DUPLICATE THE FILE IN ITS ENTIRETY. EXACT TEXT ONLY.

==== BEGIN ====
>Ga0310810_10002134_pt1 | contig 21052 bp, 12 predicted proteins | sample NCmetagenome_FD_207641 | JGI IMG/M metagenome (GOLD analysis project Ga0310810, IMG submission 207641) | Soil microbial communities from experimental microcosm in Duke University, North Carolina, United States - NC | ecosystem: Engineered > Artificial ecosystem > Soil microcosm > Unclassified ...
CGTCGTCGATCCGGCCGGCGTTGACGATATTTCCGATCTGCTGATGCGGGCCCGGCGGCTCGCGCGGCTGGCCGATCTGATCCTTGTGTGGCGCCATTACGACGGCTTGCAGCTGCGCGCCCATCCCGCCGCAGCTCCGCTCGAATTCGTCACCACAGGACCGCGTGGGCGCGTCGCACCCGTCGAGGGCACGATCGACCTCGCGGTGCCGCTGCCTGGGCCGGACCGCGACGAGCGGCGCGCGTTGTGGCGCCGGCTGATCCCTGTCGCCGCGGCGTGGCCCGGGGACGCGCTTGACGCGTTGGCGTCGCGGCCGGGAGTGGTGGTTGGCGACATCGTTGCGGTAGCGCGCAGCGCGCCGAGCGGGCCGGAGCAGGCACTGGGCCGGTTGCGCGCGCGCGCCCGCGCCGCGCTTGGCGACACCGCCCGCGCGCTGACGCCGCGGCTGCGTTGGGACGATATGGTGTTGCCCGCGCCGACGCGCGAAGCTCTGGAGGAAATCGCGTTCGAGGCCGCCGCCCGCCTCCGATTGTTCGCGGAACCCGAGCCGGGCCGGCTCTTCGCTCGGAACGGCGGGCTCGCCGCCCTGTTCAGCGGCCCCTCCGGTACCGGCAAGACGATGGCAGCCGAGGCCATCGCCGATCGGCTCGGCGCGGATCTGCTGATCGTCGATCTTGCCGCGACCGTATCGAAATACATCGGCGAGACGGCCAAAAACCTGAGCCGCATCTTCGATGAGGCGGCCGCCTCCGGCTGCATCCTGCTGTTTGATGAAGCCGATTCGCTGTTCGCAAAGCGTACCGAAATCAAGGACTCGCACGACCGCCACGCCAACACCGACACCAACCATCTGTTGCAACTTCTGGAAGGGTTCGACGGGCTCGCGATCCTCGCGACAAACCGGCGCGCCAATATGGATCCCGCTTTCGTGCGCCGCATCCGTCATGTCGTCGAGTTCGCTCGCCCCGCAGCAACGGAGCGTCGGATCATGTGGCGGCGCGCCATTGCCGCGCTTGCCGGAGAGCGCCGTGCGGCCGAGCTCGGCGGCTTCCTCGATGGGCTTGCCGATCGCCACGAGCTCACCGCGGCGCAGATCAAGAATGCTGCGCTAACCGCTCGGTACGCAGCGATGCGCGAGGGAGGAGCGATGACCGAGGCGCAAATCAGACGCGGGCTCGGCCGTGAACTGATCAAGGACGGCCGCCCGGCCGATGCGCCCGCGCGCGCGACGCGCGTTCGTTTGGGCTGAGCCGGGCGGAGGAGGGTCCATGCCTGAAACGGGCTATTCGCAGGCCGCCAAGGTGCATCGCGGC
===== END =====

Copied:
>Ga0310810_10002134_pt1 | contig 21052 bp, 12 predicted proteins | sample NCmetagenome_FD_207641 | JGI IMG/M metagenome (GOLD analysis project Ga0310810, IMG submission 207641) | Soil microbial communities from experimental microcosm in Duke University, North Carolina, United States - NC | ecosystem: Engineered > Artificial ecosystem > Soil microcosm > Unclassified ...
CGTCGTCGATCCGGCCGGCGTTGACGATATTTCCGATCTGCTGATGCGGGCCCGGCGGCTCGCGCGGCTGGCCGATCTGATCCTTGTGTGGCGCCATTACGACGGCTTGCAGCTGCGCGCCCATCCCGCCGCAGCTCCGCTCGAATTCGTCACCACAGGACCGCGTGGGCGCGTCGCACCCGTCGAGGGCACGATCGACCTCGCGGTGCCGCTGCCTGGGCCGGACCGCGACGAGCGGCGCGCGTTGTGGCGCCGGCTGATCCCTGTCGCCGCGGCGTGGCCCGGGGACGCGCTTGACGCGTTGGCGTCGCGGCCGGGAGTGGTGGTTGGCGACATCGTTGCGGTAGCGCGCAGCGCGCCGAGCGGGCCGGAGCAGGCACTGGGCCGGTTGCGCGCGCGCGCCCGCGCCGCGCTTGGCGACACCGCCCGCGCGCTGACGCCGCGGCTGCGTTGGGACGATATGGTGTTGCCCGCGCCGACGCGCGAAGCTCTGGAGGAAATCGCGTTCGAGGCCGCCGCCCGCCTCCGATTGTTCGCGGAACCCGAGCCGGGCCGGCTCTTCGCTCGGAACGGCGGGCTCGCCGCCCTGTTCAGCGGCCCCTCCGGTACCGGCAAGACGATGGCAGCCGAGGCCATCGCCGATCGGCTCGGCGCGGATCTGCTGATCGTCGATCTTGCCGCGACCGTATCGAAATACATCGGCGAGACGGCCAAAAACCTGAGCCGCATCTTCGATGAGGCGGCCGCCTCCGGCTGCATCCTGCTGTTTGATGAAGCCGATTCGCTGTTCGCAAAGCGTACCGAAATCAAGGACTCGCACGACCGCCACGCCAACACCGACACCAACCATCTGTTGCAACTTCTGGAAGGGTTCGACGGGCTCGCGATCCTCGCGACAAACCGGCGCGCCAATATGGATCCCGCTTTCGTGCGCCGCATCCGTCATGTCGTCGAGTTCGCTCGCCCCGCAGCAACGGAGCGTCGGATCATGTGGCGGCGCGCCATTGCCGCGCTTGCCGGAGAGCGCCGTGCGGCCGAGCTCGGCGGCTTCCTCGATGGGCTTGCCGATCGCCACGAGCTCACCGCGGCGCAGATCAAGAATGCTGCGCTAACCGCTCGGTACGCAGCGATGCGCGAGGGAGGAGCGATGACCGAGGCGCAAATCAGACGCGGGCTCGGCCGTGAACTGATCAAGGACGGCCGCCCGGCCGATGCGCCCGCGCGCGCGACGCGCGTTCGTTTGGGCTGAGCCGGGCGGAGGAGGGTCCATGCCTGAAACGGGCTATTCGCAGGCCGCCAAGGTGCATCGCGGC